Minding the News
Some of the more interesting general news items and articles related to psychology and the brain sciences…
** SharpBrains, which continues to publish a wide range of fascinating news and research related to brain fitness, has a provocative interview with chess champion Joshua Waitzkin. In the interview, Waitzkin reflects on his retirement from the game, his struggle to rekindle his passion for chess, what he learned about philosophy and psychology from Tai Chi, and his book The Art of Learning: An Inner Journey to Optimal Performance.
** “First Person Plural” by Paul Bloom of the Atlantic:
An evoloving approach to the science of pleasure suggests that each of us contains multiple selves — all with different desires, and all fighting for control. If this is right, the pursuit of happiness becomes even trickier. Can one “bind” another self if the two want different things? Are you always better off when a Good Self wins? And should outsiders, such as employers and policy makers, get into the fray?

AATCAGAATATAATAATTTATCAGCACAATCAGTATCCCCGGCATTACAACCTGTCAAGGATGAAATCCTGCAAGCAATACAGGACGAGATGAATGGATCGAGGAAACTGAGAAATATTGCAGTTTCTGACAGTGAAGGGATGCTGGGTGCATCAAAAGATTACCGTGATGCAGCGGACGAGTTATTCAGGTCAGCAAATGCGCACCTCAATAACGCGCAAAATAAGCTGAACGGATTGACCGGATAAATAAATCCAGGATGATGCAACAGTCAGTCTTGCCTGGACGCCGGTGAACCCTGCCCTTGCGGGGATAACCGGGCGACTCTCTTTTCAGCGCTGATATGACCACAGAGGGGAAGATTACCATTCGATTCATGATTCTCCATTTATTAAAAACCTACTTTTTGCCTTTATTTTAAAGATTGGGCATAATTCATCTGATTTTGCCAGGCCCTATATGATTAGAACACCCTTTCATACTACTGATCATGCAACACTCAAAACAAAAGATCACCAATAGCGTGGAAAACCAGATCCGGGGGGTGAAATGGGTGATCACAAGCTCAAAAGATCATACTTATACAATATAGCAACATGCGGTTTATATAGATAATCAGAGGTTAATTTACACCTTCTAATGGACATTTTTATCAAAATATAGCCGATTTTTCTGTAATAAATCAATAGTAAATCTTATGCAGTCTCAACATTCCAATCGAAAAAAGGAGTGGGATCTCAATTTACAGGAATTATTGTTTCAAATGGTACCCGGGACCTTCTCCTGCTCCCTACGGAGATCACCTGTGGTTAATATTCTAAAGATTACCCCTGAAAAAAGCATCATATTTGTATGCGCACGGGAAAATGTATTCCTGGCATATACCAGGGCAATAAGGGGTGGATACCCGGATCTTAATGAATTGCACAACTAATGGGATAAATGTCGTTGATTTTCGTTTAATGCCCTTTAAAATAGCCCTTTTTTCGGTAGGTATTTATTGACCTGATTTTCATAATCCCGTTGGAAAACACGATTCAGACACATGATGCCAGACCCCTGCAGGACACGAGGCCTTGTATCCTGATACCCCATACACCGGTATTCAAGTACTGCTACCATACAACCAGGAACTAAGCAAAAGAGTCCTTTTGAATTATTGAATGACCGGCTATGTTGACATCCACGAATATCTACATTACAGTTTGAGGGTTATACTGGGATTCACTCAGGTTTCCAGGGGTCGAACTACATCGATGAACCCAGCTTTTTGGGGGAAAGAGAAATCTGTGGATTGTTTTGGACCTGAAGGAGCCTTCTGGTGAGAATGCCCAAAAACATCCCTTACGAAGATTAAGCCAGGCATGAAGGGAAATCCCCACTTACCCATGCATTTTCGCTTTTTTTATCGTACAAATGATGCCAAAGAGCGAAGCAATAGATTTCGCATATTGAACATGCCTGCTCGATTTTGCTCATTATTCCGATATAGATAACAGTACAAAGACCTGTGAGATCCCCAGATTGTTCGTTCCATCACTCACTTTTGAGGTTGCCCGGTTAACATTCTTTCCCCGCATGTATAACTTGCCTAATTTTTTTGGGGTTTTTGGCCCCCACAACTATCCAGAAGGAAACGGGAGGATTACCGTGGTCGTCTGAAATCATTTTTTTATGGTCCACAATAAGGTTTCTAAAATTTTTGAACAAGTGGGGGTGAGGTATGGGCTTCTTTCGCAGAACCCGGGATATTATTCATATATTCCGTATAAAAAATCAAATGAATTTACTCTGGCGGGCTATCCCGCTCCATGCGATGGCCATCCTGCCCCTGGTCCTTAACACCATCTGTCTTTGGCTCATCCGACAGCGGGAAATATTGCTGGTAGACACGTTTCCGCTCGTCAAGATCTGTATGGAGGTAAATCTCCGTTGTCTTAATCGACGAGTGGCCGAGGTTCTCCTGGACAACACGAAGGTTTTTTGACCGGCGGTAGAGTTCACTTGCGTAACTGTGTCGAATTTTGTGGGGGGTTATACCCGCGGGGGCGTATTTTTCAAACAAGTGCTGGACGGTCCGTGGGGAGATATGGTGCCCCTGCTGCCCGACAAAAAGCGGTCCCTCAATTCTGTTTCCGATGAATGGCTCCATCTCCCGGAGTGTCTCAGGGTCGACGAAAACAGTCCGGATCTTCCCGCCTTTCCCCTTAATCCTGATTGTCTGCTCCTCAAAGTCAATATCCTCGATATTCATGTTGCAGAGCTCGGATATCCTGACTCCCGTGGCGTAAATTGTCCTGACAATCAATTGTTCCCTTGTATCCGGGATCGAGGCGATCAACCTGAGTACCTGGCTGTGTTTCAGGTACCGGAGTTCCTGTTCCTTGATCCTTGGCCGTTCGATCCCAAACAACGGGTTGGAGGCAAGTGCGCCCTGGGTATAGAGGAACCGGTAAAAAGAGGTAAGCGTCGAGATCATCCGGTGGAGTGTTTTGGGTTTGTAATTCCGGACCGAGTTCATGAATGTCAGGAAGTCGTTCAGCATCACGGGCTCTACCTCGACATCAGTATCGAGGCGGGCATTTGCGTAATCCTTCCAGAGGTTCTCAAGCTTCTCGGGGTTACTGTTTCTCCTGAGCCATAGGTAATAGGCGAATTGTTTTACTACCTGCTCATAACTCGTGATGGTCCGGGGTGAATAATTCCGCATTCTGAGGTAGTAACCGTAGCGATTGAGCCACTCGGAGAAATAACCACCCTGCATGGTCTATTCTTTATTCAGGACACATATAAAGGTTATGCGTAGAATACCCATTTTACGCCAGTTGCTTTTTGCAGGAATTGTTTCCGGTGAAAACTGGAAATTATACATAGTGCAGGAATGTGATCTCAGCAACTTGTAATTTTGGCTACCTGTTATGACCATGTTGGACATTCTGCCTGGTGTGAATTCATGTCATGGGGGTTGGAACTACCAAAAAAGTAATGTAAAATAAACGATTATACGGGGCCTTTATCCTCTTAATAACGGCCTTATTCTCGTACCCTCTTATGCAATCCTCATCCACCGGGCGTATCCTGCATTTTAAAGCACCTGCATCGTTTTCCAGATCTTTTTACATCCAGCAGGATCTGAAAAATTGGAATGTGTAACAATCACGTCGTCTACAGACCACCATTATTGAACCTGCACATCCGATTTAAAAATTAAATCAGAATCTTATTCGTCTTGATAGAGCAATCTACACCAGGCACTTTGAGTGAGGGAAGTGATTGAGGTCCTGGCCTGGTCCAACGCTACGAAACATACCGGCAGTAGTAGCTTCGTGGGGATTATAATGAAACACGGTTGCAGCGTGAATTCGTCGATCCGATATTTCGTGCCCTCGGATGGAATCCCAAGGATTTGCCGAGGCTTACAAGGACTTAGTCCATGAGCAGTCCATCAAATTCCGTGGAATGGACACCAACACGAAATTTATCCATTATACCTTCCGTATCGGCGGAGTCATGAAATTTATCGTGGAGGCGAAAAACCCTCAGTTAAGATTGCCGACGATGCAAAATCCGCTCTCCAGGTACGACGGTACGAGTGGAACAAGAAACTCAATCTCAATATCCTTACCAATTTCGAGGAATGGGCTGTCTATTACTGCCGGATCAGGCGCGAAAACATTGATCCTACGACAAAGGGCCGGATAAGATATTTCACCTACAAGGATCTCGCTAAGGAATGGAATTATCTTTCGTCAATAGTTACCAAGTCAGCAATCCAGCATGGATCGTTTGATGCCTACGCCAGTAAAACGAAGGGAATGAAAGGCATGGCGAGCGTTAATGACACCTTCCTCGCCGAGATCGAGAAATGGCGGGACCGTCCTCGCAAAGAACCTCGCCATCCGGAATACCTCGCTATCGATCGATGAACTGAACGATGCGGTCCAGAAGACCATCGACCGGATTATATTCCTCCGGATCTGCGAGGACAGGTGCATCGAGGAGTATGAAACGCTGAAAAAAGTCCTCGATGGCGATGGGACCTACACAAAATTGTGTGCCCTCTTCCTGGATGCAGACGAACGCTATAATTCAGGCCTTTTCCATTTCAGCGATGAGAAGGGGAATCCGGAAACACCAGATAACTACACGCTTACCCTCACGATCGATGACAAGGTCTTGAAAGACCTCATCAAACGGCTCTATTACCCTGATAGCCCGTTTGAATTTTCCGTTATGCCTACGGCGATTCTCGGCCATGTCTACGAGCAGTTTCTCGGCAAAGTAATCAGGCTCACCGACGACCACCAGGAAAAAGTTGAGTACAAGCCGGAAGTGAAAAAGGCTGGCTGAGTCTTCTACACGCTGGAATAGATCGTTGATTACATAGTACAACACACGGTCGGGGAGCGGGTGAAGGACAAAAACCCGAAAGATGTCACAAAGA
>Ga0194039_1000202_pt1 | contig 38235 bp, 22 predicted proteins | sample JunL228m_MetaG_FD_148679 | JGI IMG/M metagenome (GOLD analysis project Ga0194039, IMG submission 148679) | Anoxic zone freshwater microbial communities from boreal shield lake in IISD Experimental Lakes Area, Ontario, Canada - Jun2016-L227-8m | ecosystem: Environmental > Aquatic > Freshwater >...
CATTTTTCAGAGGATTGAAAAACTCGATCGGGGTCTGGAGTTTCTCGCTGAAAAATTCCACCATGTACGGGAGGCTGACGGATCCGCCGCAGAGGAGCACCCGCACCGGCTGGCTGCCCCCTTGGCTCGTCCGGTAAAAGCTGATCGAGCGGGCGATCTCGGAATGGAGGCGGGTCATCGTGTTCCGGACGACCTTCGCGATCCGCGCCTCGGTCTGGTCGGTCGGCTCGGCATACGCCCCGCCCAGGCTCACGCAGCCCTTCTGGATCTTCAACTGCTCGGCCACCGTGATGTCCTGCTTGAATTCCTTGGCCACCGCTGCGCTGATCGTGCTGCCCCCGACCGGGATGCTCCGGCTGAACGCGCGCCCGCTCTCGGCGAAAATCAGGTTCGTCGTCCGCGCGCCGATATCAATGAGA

** One of the reasons why I continue to subscribe to Newsweek is to read Sharon Begley’s “On Science” column, which distills and makes accessible some of the more interesting and important research in science. “When DNA is Not Destiny” explains how psychology, cognitive science, and genetics studies show that otherwise assumed inhereted aspects of our personhood, including intelligence and personality, are not immutable: “Experiences can silence genes or activitate them. Even shyness is like Silly Putty once life gets a hold of it.”
** Best Life magazine has a good general article about “Your Brain at 40,” seeking to explain the “recent breakthroughs in neuroscience that provide answers to questions on how the brain ages and how men can maintain a sharp cognitive edge.” Especially with the recent explosion of the brain-fitness market, I found the related post “Lobes of Steel” to be a handy cheat-sheet that evaluates the theories behind and evidence for some of the more popular computer-based mental-training programs, including Posit Science‘s Brain Fitness Program, Cogmed’s Working Memory Training, CogniFit’s Mindfit, and Lumos Labs’ Lumosity.
Entry filed under: play, think. Tags: brain, brain fitness, Brain Sciences, chess, cognitive science, DNA, education, genetics, immutability, J. R. Atwood, Jason Atwood, Joshua Waitzkin, learning, Learning about Learning, Lobes of steel, malleability, multiple selves, neuroscience, personality, PositScience, psychology, The Art of Learning.